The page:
My major task as a couples therapist is to help clients establish emotional safety in their relationships.
Don Catherall, creator of the Emotional Safety Model, helped me understand that emotional safety has to do with three things.
1. Acceptance and trust
First is the belief that your partner accepts you and trusts you and that you accept and trust your partner—I am okay and my partner is okay.
The more accepted and valued by your partner you feel, the more you are in the safe zone emotionally because your sense of self is intact.
However, if you feel that your partner believes something negative about you, your sense of self may suffer and you will feel emotionally unsafe. The same goes for your partner. If you think something negative about him or her, their self-esteem will likely suffer as well and they will feel emotionally unsafe with you.
The second thing you need is good self-esteem—I am okay.
If you feel you are lovable and adequate, your self-esteem will generally be pretty high and you will feel entitled to receiving love and care in your relationship.
If you don’t feel good about yourself, you will be wondering how your partner could possibly care about you. Both you and the relationship will feel insecure, which will lead to you feeling emotionally unsafe. This tends to contribute to a lot of arguments and a lack of intimacy.
The third thing you need for emotional safety is a secure relationship with trust and commitment—we are okay.
That means that there are no threats to how loved and cared about you feel by your partner. This includes anything that could affect your relationship security such as feeling that your partner is not making enough of an effort to nurture the relationship, or more obviously the threat of an affair, or one person threatening to leave the relationship.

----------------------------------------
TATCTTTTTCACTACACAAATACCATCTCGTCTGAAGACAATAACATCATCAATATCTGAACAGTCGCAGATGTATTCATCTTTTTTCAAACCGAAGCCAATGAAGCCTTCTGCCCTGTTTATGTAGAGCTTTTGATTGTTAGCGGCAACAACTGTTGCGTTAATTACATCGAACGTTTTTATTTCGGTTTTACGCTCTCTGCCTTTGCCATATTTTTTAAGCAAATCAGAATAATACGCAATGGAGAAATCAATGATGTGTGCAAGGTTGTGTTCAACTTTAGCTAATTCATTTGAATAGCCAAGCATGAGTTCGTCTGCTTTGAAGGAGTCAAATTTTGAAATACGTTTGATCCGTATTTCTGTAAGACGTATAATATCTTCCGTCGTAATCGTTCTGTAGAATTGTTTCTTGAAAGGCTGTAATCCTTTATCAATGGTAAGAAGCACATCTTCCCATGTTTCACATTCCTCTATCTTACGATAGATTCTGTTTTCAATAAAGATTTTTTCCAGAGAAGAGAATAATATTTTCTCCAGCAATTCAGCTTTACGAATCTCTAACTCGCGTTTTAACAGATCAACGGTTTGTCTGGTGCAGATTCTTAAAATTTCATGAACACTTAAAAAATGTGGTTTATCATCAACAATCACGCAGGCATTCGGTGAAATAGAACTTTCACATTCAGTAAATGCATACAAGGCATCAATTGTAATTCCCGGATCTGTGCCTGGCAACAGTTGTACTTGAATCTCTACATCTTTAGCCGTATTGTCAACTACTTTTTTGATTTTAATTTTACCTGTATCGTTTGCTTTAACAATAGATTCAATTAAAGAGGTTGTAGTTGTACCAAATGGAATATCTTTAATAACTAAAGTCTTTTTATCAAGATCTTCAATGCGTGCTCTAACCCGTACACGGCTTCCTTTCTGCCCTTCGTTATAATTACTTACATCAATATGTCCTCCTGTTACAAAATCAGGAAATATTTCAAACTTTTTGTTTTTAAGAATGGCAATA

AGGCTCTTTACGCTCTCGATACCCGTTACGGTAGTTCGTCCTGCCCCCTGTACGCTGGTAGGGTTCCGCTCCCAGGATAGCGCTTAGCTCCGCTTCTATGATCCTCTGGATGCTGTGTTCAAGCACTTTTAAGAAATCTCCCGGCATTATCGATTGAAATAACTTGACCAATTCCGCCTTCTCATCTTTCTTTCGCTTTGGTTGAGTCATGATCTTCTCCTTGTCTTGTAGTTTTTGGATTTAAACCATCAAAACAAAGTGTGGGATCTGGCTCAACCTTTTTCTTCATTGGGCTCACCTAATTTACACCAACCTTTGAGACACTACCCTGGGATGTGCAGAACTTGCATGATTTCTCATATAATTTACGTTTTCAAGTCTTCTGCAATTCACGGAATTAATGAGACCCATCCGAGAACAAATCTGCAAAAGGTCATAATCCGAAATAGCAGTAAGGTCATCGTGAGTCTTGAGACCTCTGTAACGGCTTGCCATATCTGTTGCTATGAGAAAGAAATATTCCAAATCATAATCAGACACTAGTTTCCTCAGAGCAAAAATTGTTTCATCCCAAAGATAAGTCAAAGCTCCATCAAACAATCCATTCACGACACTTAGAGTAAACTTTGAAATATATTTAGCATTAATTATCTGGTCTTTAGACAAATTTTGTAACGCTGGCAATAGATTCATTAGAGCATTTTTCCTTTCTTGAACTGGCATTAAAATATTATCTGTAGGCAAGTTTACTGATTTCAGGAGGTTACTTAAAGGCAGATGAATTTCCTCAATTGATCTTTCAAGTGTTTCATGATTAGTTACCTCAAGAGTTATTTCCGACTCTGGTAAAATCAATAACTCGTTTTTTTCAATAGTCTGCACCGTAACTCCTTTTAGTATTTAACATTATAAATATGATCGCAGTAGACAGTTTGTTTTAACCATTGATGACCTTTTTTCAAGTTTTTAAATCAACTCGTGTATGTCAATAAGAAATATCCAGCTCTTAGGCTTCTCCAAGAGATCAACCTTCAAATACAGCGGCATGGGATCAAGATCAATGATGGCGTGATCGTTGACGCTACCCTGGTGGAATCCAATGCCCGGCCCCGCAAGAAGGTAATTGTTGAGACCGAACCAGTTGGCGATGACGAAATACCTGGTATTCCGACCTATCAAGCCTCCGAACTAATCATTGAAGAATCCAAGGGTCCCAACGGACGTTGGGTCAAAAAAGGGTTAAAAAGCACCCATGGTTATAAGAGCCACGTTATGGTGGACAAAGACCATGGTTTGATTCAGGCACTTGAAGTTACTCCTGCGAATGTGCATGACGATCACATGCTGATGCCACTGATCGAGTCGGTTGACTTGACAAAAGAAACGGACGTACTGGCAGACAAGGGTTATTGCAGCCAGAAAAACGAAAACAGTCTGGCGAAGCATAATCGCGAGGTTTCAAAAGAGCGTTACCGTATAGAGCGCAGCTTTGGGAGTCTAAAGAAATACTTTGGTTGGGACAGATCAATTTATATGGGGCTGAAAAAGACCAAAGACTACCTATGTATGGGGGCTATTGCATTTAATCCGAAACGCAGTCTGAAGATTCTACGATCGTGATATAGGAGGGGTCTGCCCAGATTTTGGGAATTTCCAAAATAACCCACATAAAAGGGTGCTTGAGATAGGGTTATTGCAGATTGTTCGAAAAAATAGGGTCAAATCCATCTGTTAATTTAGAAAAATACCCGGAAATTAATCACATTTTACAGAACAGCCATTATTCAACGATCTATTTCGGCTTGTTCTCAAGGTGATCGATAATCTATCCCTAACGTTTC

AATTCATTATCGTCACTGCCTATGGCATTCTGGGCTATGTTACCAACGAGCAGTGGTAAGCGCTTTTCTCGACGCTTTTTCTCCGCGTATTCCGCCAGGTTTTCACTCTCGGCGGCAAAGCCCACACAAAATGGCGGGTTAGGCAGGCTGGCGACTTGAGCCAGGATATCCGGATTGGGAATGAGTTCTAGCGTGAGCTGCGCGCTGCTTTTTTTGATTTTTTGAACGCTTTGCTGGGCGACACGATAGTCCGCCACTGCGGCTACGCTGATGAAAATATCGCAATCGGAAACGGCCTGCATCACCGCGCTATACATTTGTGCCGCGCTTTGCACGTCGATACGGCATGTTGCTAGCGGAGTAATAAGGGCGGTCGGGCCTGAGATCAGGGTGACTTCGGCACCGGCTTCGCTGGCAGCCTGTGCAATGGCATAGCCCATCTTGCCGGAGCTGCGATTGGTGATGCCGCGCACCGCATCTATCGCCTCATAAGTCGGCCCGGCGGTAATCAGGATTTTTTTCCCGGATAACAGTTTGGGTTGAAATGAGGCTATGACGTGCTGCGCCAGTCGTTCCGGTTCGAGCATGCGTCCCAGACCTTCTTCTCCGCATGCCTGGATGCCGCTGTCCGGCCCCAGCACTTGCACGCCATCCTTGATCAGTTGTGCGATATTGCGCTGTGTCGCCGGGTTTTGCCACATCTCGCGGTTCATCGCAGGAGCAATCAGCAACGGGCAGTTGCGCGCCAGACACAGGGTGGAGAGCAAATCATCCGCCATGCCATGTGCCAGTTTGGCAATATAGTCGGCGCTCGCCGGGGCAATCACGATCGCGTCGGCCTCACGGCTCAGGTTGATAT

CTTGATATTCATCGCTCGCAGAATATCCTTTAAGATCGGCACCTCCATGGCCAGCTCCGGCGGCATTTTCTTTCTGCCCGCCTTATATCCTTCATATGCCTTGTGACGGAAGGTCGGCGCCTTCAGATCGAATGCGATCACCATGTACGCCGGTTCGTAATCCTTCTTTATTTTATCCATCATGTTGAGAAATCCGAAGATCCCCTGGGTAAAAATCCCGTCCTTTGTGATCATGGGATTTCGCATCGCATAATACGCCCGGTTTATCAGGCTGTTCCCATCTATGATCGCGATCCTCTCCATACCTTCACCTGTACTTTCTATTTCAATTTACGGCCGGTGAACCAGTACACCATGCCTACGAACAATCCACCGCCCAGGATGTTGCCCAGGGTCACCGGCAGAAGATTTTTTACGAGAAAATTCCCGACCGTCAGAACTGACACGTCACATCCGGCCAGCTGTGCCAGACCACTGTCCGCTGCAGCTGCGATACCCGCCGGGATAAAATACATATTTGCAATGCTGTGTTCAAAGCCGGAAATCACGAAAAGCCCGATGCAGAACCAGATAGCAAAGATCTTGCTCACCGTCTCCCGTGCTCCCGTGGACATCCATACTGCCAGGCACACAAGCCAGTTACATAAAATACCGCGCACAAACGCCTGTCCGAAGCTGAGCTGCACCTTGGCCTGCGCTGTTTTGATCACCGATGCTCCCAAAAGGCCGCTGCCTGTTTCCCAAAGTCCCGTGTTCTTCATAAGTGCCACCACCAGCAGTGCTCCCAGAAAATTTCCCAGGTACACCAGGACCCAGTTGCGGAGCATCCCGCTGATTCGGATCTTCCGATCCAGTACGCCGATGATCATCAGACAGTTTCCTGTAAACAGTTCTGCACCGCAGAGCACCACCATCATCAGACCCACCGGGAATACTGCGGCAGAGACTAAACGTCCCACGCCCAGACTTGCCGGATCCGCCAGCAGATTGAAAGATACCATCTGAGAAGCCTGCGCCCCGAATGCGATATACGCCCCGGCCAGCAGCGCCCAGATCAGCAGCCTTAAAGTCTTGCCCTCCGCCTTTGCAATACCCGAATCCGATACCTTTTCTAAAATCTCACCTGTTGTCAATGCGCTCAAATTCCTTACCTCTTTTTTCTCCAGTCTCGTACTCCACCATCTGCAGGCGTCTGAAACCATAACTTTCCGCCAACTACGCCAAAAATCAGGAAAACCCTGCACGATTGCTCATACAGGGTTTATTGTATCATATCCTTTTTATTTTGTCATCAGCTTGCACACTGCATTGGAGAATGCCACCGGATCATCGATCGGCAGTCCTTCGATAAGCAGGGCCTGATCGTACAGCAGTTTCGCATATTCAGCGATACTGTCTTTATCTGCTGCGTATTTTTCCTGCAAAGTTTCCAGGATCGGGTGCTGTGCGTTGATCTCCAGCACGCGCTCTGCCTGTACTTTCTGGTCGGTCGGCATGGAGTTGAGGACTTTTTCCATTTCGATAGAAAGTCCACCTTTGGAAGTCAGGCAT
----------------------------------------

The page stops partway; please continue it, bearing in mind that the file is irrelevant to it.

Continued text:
The underlying concern
Most things couples fight about have emotional safety as the underlying concern. However, they don’t understand this and can’t identify it so they often get stuck on topics such as the bills, the housework, the kids, and so on.
If my husband seems to be putting a lot more effort into work and hobbies than into our relationship, and I experience our relationship as insecure, I will do different things depending on how I generally feel about him, myself, and the relationship.
Whose responsibility is it?
It’s our own responsibility to identify and manage our own triggers, but it’s our partners job to help us.
We can’t help each other if we don’t know what we are really fighting about.
It’s also our own responsibility to work on our self-esteem, and our partner can also help us with that job. Even if we come into the relationship with a shaky sense of self, our relationship has the opportunity to become a safe and healing place where we feel loved and cared about and completely whole, perhaps for the first time.
Escaping a negative cycle
Unfortunately, many couples get into a negative cycle that can last for years, which damages the relationship and fills it with resentment. This sort of relationship is an unsafe place for the majority of the time.
If this is happening to you in your relationship and you can’t get out of the negative cycle on your own, a good couples counselor can help you make your relationship a safe and secure place.